After performing alignment procedures, we observed that the signal spectrum did not accurately mark targets at their correct heights leaving stepped traces between the measurement lines. In response to this issue, we fitted a nonlinear least squares solution to a surface that approximated the correct scanning results. This challenge led us to address several specific cases. First and foremost, we identified the areas where errors in point registration occurred, particularly in cases where the bottom classification alone was insufficient. Following this, we evaluated the level of detail in the bottom, a critical parameter indicating the quality of the acquired data. In the subsequent step, we needed to distinguish between points that accurately represented the bottom and those that did not. Once we had categorized these points accordingly, we constructed a surface based on the accurately registered points and aligned the erroneously positioned points with this surface. This approach proved to be pivotal in successfully enhancing the registration of the beam reflection amplitude. Contrary to attempts to determine the best-fitting model and incorporate structural information, directly deriving the beam reflection size from defined points in space yielded superior results.

Notably, many airborne scanning filtering methods23,24 designated the last reflection as a ground point. However, in our exploration of air-water correction methods, we identified instances where points recorded as the last reflection did not accurately represent the ground. To address this, we implemented hierarchical filtering after dividing the point cloud into smaller, more manageable sections.

Our data filtering strategy was executed in a systematic manner, comprising the following key steps:

  1. 1.

    Division of Representative Area: We initiated the process by dividing the representative area into smaller, manageable sections. Within each of these sections, we carefully selected representative points. These representative points were identified through meticulous comparison with multibeam data, ensuring their correspondence with the actual bottom of the Puck Lagoon.

  2. 2.

    Approximation of Bottom Surface: Building upon the selected representative points, we proceeded to approximate the underlying bottom surface using triangulation techniques. This step allowed us to create an approximate representation of the Lagoon’s seabed.

  3. 3.

    Hierarchical Point Rejection: To further refine the dataset, we implemented a hierarchical point rejection mechanism. This step involved identifying and rejecting points that were deemed too distant from the approximated bottom surface. By systematically eliminating outliers, we enhanced the overall data quality.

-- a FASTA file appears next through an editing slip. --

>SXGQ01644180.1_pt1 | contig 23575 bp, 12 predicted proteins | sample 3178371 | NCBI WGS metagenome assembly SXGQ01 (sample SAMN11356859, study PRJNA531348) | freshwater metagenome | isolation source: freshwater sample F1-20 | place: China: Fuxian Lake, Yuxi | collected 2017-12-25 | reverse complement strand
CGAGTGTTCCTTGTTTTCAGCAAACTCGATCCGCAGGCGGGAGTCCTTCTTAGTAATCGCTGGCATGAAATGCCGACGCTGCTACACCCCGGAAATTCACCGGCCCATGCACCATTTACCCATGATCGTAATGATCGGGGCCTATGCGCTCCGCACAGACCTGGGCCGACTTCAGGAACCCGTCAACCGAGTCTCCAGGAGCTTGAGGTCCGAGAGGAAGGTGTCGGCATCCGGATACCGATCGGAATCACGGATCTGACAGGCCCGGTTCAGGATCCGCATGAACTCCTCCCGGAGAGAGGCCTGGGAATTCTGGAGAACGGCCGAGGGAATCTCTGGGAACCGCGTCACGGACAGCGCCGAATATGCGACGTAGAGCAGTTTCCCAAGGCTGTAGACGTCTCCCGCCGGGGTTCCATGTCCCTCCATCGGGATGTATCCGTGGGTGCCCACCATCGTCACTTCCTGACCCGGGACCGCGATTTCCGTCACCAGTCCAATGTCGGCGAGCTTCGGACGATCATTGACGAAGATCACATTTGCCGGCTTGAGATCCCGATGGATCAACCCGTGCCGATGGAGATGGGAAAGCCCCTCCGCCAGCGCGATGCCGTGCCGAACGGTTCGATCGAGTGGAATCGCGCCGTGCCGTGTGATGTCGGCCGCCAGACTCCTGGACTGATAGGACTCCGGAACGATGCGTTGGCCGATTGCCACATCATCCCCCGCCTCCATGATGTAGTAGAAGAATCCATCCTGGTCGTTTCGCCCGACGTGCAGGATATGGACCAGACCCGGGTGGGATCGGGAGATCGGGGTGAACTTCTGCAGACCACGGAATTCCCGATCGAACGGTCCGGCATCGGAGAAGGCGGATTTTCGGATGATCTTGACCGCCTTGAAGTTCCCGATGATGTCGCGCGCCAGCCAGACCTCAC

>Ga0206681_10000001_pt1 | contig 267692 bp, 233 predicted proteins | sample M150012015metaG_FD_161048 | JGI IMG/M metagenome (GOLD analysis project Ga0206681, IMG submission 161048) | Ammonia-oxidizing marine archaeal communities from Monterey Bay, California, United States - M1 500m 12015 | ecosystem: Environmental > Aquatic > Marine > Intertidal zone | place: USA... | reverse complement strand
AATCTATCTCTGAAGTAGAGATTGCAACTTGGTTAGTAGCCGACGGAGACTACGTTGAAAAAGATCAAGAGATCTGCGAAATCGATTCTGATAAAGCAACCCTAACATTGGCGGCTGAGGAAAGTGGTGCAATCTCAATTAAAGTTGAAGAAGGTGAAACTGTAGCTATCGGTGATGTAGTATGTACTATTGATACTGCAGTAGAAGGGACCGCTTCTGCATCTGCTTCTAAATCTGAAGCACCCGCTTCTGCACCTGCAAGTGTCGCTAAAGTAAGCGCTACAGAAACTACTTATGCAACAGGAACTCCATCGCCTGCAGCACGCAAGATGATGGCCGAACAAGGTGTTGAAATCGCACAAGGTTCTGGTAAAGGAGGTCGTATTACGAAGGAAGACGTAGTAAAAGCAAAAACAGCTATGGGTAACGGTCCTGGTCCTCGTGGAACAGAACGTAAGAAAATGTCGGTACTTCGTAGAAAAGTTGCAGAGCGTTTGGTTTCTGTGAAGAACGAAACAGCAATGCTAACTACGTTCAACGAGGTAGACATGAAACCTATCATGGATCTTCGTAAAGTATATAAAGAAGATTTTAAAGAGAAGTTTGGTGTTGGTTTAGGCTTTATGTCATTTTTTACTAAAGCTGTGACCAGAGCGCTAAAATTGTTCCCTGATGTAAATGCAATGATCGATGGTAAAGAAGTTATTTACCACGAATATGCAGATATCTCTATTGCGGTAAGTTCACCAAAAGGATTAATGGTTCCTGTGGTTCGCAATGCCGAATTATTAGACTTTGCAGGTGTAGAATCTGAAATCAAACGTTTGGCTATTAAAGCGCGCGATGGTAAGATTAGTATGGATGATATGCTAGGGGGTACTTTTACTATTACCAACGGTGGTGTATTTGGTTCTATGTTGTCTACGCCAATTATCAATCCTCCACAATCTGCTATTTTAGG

Once these filtration procedures were completed, we proceeded to implement vegetation filters locally to further refine and organize the data. This comprehensive filtration strategy ensured that the final dataset was not only accurate but also effectively processed for subsequent analysis and interpretation. After completing all the necessary data adaptation steps, we conducted a relative evaluation. This entailed assessing the quality of the airborne laser scanning data in relation to data obtained from the multibeam echosounder. By systematically addressing and correcting these errors, our data alignment process ensured that the final datasets are not only accurately aligned but also consistent, enabling reliable downstream analysis and interpretation of the acquired data. The high level of accuracy demonstrated by this alignment process, as grounded in our eigenvalue distribution analysis and point cloud extraction detailed in the ‘LiDAR Data Quality’ chapter, indicates the method’s potential for innovatively enhancing the alignment and overall precision of airborne laser scanning data. This novel approach represents a significant methodological contribution by the authors aimed at expediting data processing and reducing the time required for field measurements, especially when compared to traditional methods employing total stations.

As an outcome of our data processing efforts, we presented the results in the form of reflection amplitudes displayed in grayscale (Fig. 2b). Intensity values can be utilized to assess data quality through visual inspection. Anomalies or outliers in intensity may indicate data artifacts or errors in the scanning process. This can help improve data preprocessing and quality control procedures.

Fig. 2
figure 2

Bathymetric LiDAR datasets acquired in this study. (a) Bathymetry grid. (b) Laser intensity grid covering the same area.